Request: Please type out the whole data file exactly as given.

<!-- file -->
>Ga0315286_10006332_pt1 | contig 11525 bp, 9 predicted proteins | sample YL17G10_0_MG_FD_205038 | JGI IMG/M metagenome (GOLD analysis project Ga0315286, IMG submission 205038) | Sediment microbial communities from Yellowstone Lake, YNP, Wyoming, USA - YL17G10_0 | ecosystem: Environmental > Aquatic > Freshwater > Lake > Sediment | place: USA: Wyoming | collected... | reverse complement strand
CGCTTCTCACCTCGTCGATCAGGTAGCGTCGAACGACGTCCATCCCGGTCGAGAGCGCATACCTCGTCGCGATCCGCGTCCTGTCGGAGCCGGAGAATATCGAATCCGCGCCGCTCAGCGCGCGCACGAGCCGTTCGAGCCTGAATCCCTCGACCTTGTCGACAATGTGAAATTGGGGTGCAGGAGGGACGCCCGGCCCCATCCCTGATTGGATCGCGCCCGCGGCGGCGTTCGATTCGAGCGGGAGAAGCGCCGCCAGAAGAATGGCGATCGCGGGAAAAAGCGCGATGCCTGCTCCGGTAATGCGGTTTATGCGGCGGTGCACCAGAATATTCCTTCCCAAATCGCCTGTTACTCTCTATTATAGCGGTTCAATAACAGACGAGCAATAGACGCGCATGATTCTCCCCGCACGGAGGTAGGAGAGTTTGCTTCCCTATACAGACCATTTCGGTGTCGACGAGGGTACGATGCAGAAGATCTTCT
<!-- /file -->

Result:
>Ga0315286_10006332_pt1 | contig 11525 bp, 9 predicted proteins | sample YL17G10_0_MG_FD_205038 | JGI IMG/M metagenome (GOLD analysis project Ga0315286, IMG submission 205038) | Sediment microbial communities from Yellowstone Lake, YNP, Wyoming, USA - YL17G10_0 | ecosystem: Environmental > Aquatic > Freshwater > Lake > Sediment | place: USA: Wyoming | collected... | reverse complement strand
CGCTTCTCACCTCGTCGATCAGGTAGCGTCGAACGACGTCCATCCCGGTCGAGAGCGCATACCTCGTCGCGATCCGCGTCCTGTCGGAGCCGGAGAATATCGAATCCGCGCCGCTCAGCGCGCGCACGAGCCGTTCGAGCCTGAATCCCTCGACCTTGTCGACAATGTGAAATTGGGGTGCAGGAGGGACGCCCGGCCCCATCCCTGATTGGATCGCGCCCGCGGCGGCGTTCGATTCGAGCGGGAGAAGCGCCGCCAGAAGAATGGCGATCGCGGGAAAAAGCGCGATGCCTGCTCCGGTAATGCGGTTTATGCGGCGGTGCACCAGAATATTCCTTCCCAAATCGCCTGTTACTCTCTATTATAGCGGTTCAATAACAGACGAGCAATAGACGCGCATGATTCTCCCCGCACGGAGGTAGGAGAGTTTGCTTCCCTATACAGACCATTTCGGTGTCGACGAGGGTACGATGCAGAAGATCTTCT